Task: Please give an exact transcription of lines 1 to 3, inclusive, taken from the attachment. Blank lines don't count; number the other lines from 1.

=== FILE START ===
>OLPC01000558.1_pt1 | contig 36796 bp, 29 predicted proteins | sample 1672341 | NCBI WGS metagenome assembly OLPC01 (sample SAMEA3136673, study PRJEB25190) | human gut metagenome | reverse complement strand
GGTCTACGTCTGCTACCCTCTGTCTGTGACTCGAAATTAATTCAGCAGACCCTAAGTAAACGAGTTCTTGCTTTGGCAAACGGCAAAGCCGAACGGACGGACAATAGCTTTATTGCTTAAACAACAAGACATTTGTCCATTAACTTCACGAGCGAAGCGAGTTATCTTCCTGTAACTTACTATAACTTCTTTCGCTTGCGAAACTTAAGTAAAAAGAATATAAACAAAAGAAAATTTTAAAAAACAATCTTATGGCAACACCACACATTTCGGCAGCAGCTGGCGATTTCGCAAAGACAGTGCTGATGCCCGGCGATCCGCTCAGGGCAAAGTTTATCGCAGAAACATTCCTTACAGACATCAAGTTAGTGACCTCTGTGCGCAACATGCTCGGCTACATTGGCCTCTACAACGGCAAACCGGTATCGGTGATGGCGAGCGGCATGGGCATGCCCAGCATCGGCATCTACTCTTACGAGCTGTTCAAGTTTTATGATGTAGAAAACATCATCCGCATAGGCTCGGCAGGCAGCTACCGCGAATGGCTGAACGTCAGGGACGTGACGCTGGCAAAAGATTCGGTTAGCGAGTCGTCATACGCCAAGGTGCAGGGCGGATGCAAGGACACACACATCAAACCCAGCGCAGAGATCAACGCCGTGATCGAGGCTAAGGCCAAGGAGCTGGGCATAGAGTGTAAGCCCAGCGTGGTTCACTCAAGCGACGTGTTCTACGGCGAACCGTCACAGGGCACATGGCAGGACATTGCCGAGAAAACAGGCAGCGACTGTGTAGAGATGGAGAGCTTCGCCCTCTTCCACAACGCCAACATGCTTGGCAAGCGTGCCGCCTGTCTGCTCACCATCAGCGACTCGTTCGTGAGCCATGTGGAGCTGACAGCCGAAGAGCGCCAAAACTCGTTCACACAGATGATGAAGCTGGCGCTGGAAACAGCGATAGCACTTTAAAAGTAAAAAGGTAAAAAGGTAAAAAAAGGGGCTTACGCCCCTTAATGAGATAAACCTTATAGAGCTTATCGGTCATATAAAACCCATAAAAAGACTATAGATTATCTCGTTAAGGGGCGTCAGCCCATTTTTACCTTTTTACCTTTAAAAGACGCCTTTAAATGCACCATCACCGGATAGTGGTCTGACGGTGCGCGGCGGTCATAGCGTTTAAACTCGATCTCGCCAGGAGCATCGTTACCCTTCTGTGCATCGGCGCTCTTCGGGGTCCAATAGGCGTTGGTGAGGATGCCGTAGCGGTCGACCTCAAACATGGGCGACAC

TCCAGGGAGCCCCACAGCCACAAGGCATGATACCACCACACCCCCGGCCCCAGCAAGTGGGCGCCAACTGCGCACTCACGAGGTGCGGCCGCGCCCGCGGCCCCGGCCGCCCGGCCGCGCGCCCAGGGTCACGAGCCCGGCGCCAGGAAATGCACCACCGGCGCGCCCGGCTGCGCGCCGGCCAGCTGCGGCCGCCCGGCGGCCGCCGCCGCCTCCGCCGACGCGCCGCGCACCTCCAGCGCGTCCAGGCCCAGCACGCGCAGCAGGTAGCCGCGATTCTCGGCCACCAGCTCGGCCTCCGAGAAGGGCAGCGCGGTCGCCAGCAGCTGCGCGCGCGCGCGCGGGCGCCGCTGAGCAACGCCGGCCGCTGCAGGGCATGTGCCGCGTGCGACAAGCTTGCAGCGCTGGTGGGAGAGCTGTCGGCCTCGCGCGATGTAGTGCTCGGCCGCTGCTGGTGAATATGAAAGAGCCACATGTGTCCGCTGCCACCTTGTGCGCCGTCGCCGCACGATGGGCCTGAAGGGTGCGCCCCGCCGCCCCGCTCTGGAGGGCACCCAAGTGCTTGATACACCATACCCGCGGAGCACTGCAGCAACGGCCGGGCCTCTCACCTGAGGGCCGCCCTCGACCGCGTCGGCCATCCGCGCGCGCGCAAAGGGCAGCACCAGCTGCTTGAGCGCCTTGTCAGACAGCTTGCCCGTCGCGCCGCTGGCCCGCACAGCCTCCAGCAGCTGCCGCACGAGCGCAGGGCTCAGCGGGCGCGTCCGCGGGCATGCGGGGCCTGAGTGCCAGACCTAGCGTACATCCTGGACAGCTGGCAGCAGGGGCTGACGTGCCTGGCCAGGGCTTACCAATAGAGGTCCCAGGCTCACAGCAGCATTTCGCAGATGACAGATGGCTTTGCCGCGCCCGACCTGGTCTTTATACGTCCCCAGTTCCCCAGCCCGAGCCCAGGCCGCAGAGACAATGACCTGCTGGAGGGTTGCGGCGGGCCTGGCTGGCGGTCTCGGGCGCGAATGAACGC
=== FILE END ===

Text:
>OLPC01000558.1_pt1 | contig 36796 bp, 29 predicted proteins | sample 1672341 | NCBI WGS metagenome assembly OLPC01 (sample SAMEA3136673, study PRJEB25190) | human gut metagenome | reverse complement strand
GGTCTACGTCTGCTACCCTCTGTCTGTGACTCGAAATTAATTCAGCAGACCCTAAGTAAACGAGTTCTTGCTTTGGCAAACGGCAAAGCCGAACGGACGGACAATAGCTTTATTGCTTAAACAACAAGACATTTGTCCATTAACTTCACGAGCGAAGCGAGTTATCTTCCTGTAACTTACTATAACTTCTTTCGCTTGCGAAACTTAAGTAAAAAGAATATAAACAAAAGAAAATTTTAAAAAACAATCTTATGGCAACACCACACATTTCGGCAGCAGCTGGCGATTTCGCAAAGACAGTGCTGATGCCCGGCGATCCGCTCAGGGCAAAGTTTATCGCAGAAACATTCCTTACAGACATCAAGTTAGTGACCTCTGTGCGCAACATGCTCGGCTACATTGGCCTCTACAACGGCAAACCGGTATCGGTGATGGCGAGCGGCATGGGCATGCCCAGCATCGGCATCTACTCTTACGAGCTGTTCAAGTTTTATGATGTAGAAAACATCATCCGCATAGGCTCGGCAGGCAGCTACCGCGAATGGCTGAACGTCAGGGACGTGACGCTGGCAAAAGATTCGGTTAGCGAGTCGTCATACGCCAAGGTGCAGGGCGGATGCAAGGACACACACATCAAACCCAGCGCAGAGATCAACGCCGTGATCGAGGCTAAGGCCAAGGAGCTGGGCATAGAGTGTAAGCCCAGCGTGGTTCACTCAAGCGACGTGTTCTACGGCGAACCGTCACAGGGCACATGGCAGGACATTGCCGAGAAAACAGGCAGCGACTGTGTAGAGATGGAGAGCTTCGCCCTCTTCCACAACGCCAACATGCTTGGCAAGCGTGCCGCCTGTCTGCTCACCATCAGCGACTCGTTCGTGAGCCATGTGGAGCTGACAGCCGAAGAGCGCCAAAACTCGTTCACACAGATGATGAAGCTGGCGCTGGAAACAGCGATAGCACTTTAAAAGTAAAAAGGTAAAAAGGTAAAAAAAGGGGCTTACGCCCCTTAATGAGATAAACCTTATAGAGCTTATCGGTCATATAAAACCCATAAAAAGACTATAGATTATCTCGTTAAGGGGCGTCAGCCCATTTTTACCTTTTTACCTTTAAAAGACGCCTTTAAATGCACCATCACCGGATAGTGGTCTGACGGTGCGCGGCGGTCATAGCGTTTAAACTCGATCTCGCCAGGAGCATCGTTACCCTTCTGTGCATCGGCGCTCTTCGGGGTCCAATAGGCGTTGGTGAGGATGCCGTAGCGGTCGACCTCAAACATGGGCGACAC

TCCAGGGAGCCCCACAGCCACAAGGCATGATACCACCACACCCCCGGCCCCAGCAAGTGGGCGCCAACTGCGCACTCACGAGGTGCGGCCGCGCCCGCGGCCCCGGCCGCCCGGCCGCGCGCCCAGGGTCACGAGCCCGGCGCCAGGAAATGCACCACCGGCGCGCCCGGCTGCGCGCCGGCCAGCTGCGGCCGCCCGGCGGCCGCCGCCGCCTCCGCCGACGCGCCGCGCACCTCCAGCGCGTCCAGGCCCAGCACGCGCAGCAGGTAGCCGCGATTCTCGGCCACCAGCTCGGCCTCCGAGAAGGGCAGCGCGGTCGCCAGCAGCTGCGCGCGCGCGCGCGGGCGCCGCTGAGCAACGCCGGCCGCTGCAGGGCATGTGCCGCGTGCGACAAGCTTGCAGCGCTGGTGGGAGAGCTGTCGGCCTCGCGCGATGTAGTGCTCGGCCGCTGCTGGTGAATATGAAAGAGCCACATGTGTCCGCTGCCACCTTGTGCGCCGTCGCCGCACGATGGGCCTGAAGGGTGCGCCCCGCCGCCCCGCTCTGGAGGGCACCCAAGTGCTTGATACACCATACCCGCGGAGCACTGCAGCAACGGCCGGGCCTCTCACCTGAGGGCCGCCCTCGACCGCGTCGGCCATCCGCGCGCGCGCAAAGGGCAGCACCAGCTGCTTGAGCGCCTTGTCAGACAGCTTGCCCGTCGCGCCGCTGGCCCGCACAGCCTCCAGCAGCTGCCGCACGAGCGCAGGGCTCAGCGGGCGCGTCCGCGGGCATGCGGGGCCTGAGTGCCAGACCTAGCGTACATCCTGGACAGCTGGCAGCAGGGGCTGACGTGCCTGGCCAGGGCTTACCAATAGAGGTCCCAGGCTCACAGCAGCATTTCGCAGATGACAGATGGCTTTGCCGCGCCCGACCTGGTCTTTATACGTCCCCAGTTCCCCAGCCCGAGCCCAGGCCGCAGAGACAATGACCTGCTGGAGGGTTGCGGCGGGCCTGGCTGGCGGTCTCGGGCGCGAATGAACGC